Take Away #1

I want you to realize that everyone filters, the things that you say through this thought. What does this mean about me? And when you talk more than you listen, you’re telling your young adult, that what you have to say is more important than what they have to say.

Take Away #2

To find more connection with your young adult, filter your words through the thought, why am I talking? And if what you’re going to say doesn’t keep the focus on them, doesn’t show compassion doesn’t seek to understand. Then don’t speak. Just listen.

Here’s your challenge for the week:

The next time you see yourself wanting to jump in and share Something about you, I want you to stop, what you do not share. actually stop, might have to bite your tongue to do this. But ask a question to the other person about their experience instead, even if that question is as simple as, “what was that like for you?” Or “tell me more about that.”

See what happens when you do this, see what happens inside your brain, see what happens to the conversation, it’s gonna be very interesting for you to notice what happens in your own brain. And in the conversation, because your brain might be screaming at you to share your own experience, because that’s the way it thinks you’ve connected in the past, and it wants to connect, it wants to form those tribal bonds, right?

But you don’t need to believe it, you will connect more with that person with your child, if you don’t share, and you simply stay interested in what they are saying. You’re probably going to notice that they maybe they open up more to you. Because they really feel like you’ve heard them. And that they’ve been listened to. When your kids were teenagers when they were young, elementary school, or when they were teenagers or high schoolers.

Did you ever look forward to the day when they would graduate from high school and become young adults? Did you ever think, oh, man, it’s going to be so much easier? Once they get older? It’s going to be so much easier to be their parent, then. Did you find out that that wasn’t actually true? Did you find out that it got harder, a lot harder.

Now, I don’t remember anyone ever telling me when my kids were younger, that it got harder once they got older. Maybe they did. I don’t remember it. But I was not prepared for it. But the thing is that now that they’re adults, you get to worry about so many of the same things that you worried about when they were teenagers and young children.

And it’s compounded with your lack of having any control over their life or their choices. It feels scary, and it feels overwhelming. And that’s going to show up in the relationship that you have with them. If you’re feeling scared, and you’re feeling overwhelmed. And if you’re feeling that way, you’re probably also struggling in that relationship that you have with them, because it’s coming out in one way or another. Maybe there’s some fighting, maybe there’s hurt feelings, maybe you feel just completely shut out of their life.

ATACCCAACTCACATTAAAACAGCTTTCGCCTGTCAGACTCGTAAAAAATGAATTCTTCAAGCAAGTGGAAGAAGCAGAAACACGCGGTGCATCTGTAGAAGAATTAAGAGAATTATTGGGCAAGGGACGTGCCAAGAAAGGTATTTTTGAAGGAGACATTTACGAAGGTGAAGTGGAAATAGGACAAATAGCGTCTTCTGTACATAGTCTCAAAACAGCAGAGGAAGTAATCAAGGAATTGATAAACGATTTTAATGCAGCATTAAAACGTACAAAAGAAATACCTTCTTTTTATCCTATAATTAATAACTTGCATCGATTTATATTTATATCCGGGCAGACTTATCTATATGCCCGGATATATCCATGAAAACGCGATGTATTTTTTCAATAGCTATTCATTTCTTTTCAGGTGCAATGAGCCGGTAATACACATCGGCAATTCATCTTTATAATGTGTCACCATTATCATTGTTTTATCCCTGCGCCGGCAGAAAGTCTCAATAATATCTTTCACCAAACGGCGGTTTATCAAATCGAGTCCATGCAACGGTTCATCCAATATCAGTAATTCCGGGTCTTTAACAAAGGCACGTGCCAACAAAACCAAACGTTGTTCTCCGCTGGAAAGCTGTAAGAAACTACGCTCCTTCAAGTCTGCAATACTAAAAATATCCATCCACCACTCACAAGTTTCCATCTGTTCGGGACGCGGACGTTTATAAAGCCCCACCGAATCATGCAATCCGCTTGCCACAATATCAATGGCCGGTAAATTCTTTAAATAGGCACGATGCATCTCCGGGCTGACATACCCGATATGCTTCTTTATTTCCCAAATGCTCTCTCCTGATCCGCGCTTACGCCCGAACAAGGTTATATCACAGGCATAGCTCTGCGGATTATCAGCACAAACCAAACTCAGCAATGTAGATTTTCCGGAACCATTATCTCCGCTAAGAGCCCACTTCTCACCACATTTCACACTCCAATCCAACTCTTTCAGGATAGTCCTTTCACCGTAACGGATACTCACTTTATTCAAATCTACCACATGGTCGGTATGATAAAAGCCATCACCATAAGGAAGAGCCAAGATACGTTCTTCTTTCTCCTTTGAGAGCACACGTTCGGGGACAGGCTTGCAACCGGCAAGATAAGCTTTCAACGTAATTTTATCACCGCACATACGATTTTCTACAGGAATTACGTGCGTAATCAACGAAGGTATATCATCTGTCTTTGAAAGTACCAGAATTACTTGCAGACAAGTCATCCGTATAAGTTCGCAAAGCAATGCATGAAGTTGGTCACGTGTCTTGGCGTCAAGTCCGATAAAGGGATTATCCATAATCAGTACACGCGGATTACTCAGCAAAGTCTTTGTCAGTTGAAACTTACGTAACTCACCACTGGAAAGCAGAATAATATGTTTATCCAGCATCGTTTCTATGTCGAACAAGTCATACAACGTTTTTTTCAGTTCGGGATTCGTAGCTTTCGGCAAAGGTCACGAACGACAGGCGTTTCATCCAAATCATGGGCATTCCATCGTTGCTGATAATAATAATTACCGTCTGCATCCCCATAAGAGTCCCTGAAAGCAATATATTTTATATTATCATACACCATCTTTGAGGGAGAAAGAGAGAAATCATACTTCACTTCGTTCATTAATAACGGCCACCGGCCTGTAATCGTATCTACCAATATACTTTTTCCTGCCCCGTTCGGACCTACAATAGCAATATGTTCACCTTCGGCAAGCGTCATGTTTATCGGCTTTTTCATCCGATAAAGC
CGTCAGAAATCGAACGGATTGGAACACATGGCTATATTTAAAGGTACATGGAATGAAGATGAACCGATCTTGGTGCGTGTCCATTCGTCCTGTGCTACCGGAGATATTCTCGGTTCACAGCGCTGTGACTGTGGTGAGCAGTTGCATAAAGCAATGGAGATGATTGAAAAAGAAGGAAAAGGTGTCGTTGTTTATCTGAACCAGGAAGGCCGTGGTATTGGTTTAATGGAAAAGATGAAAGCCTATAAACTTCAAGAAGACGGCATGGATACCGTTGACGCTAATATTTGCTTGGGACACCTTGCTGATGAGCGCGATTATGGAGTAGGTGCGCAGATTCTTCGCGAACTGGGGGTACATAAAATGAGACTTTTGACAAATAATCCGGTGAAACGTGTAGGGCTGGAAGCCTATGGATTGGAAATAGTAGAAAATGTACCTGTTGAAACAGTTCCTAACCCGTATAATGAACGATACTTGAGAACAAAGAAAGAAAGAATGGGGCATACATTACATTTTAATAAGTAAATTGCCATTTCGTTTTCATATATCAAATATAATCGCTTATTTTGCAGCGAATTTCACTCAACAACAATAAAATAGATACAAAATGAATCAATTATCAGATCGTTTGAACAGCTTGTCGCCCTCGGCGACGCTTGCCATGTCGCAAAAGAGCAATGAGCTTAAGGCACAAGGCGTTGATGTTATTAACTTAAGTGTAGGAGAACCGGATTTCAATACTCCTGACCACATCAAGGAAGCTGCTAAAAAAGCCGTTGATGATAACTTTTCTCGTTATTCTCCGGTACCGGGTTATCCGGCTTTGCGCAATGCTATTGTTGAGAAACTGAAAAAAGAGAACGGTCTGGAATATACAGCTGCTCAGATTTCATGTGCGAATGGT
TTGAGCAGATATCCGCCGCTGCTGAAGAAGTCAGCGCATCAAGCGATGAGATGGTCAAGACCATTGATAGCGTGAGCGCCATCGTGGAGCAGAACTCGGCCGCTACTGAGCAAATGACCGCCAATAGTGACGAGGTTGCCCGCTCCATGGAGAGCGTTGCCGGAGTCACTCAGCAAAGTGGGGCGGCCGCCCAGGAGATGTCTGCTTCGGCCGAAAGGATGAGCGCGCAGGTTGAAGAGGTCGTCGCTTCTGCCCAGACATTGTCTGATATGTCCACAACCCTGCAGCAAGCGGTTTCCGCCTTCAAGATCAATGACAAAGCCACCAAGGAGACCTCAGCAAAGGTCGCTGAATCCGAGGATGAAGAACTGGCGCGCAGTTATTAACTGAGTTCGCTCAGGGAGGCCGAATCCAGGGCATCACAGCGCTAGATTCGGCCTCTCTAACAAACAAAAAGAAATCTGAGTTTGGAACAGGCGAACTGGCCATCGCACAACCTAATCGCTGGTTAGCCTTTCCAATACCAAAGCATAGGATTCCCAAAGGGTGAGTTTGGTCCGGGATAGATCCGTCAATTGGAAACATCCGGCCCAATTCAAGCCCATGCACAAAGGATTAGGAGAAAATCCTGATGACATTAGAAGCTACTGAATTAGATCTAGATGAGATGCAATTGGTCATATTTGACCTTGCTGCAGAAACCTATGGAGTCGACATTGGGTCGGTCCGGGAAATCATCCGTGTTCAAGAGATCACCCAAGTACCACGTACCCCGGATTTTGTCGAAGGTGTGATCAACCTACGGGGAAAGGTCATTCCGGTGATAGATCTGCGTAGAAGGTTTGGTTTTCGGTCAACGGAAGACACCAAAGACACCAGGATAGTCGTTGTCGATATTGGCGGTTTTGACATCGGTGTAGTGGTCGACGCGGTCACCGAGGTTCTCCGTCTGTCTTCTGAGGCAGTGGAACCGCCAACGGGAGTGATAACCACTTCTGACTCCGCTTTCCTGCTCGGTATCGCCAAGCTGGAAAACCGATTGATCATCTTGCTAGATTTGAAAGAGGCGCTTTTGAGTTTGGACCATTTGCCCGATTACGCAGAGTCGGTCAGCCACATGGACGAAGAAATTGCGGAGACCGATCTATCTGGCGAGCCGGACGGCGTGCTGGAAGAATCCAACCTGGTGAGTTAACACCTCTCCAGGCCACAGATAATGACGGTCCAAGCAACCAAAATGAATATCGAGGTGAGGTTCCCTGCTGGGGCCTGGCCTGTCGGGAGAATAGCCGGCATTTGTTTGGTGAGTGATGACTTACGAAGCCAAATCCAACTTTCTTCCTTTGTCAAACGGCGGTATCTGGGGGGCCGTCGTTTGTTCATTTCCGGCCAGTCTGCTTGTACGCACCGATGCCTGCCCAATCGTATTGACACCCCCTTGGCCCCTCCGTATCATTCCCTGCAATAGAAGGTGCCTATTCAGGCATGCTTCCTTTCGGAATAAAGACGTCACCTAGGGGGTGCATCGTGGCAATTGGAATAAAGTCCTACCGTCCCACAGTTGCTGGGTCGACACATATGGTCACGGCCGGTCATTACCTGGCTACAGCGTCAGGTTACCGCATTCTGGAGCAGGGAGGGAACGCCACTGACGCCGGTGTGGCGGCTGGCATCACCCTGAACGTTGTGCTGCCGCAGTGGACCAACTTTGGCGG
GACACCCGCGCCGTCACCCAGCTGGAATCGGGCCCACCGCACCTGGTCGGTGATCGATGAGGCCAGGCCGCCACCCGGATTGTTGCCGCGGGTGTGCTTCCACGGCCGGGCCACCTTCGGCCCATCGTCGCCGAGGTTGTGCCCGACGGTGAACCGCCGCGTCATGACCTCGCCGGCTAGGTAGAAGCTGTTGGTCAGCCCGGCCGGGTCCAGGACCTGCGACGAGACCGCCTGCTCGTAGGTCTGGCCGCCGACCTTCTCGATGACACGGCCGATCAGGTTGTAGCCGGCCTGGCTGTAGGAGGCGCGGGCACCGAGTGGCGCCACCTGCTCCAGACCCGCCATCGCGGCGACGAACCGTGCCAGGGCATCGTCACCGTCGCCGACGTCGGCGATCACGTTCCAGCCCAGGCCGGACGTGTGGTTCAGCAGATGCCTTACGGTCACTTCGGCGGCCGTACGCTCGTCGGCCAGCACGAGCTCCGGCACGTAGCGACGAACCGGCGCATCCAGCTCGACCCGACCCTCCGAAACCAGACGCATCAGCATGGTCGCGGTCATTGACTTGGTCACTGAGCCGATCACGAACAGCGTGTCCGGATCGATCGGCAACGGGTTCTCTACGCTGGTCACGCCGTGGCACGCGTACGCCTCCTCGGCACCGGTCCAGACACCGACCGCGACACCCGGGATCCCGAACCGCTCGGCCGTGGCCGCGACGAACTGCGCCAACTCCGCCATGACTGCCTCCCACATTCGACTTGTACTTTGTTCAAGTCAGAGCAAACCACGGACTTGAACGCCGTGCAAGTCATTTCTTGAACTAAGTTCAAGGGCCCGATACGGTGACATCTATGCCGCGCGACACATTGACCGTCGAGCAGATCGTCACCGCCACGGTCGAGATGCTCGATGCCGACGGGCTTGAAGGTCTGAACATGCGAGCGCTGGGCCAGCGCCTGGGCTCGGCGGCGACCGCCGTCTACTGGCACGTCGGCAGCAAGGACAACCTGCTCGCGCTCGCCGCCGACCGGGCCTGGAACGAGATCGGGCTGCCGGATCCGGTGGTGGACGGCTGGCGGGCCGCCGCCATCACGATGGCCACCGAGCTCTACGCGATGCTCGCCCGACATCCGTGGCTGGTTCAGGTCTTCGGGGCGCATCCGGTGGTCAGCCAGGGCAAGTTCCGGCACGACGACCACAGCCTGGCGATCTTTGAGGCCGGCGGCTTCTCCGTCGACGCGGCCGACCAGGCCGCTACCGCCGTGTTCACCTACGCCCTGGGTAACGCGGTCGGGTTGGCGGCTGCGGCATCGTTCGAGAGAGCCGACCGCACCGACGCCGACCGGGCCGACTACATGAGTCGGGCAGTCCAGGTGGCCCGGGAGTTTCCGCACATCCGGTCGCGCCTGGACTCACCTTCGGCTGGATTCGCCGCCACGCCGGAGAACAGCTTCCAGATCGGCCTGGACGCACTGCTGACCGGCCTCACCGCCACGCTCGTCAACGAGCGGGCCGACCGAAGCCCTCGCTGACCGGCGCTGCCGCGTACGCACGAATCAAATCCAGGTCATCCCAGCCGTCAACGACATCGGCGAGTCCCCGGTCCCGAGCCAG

Now I have a program for the parents of young adults just like you it’s called healing your family relationships. And it will help you deal with that fear with the overwhelm. And it’s going to help you begin to heal that relationship that you have with your child.

And if this sounds like you, I want you to set up an appointment with me because I can help you, this program can help you. The first appointment is only $25 for 15 minutes. And that first call alone will help you feel so much better. It helps you to start seeing a little bit of light into a situation that feels really dark.

And you start seeing how coaching can help you move towards where you want to be a place where you feel better. And you feel like that relationship is healing. And if you’re thinking that your young adult needs to change for any of that to happen, then you’re wrong. They don’t have to change at all, for you to feel better. And for you to start healing their relationship, it is possible for you to do that without them changing at all.

So if you are wanting to see how this works for you, if you’re needing some healing in your family, and in your relationships with your young adult, I want you to go to https://tinagosney.com/apply

You’re going to be able to set up your appointment there. I only offer a few of these appointments each week. So make sure you go and you’ll get yours right now. You’re going to find a link to this in the show notes. So if you didn’t catch that, just go to the show notes and go there and you can catch that link there.

I want you to remember that the quality of your family relationships will impact the quality of your life. Keep showing up. Keep working. Keep showing lots of love. And you’ll get there. Have a great day and I will see you next week.